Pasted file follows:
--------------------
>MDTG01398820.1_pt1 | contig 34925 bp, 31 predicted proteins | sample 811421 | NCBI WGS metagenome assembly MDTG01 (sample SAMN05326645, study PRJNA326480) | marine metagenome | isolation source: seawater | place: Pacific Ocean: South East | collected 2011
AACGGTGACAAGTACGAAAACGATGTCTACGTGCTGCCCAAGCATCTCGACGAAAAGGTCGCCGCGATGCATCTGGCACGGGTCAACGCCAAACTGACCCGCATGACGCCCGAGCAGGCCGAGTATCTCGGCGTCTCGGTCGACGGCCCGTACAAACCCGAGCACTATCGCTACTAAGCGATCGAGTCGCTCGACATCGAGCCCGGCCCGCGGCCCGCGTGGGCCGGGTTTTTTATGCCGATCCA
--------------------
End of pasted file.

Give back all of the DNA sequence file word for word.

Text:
>MDTG01398820.1_pt1 | contig 34925 bp, 31 predicted proteins | sample 811421 | NCBI WGS metagenome assembly MDTG01 (sample SAMN05326645, study PRJNA326480) | marine metagenome | isolation source: seawater | place: Pacific Ocean: South East | collected 2011
AACGGTGACAAGTACGAAAACGATGTCTACGTGCTGCCCAAGCATCTCGACGAAAAGGTCGCCGCGATGCATCTGGCACGGGTCAACGCCAAACTGACCCGCATGACGCCCGAGCAGGCCGAGTATCTCGGCGTCTCGGTCGACGGCCCGTACAAACCCGAGCACTATCGCTACTAAGCGATCGAGTCGCTCGACATCGAGCCCGGCCCGCGGCCCGCGTGGGCCGGGTTTTTTATGCCGATCCA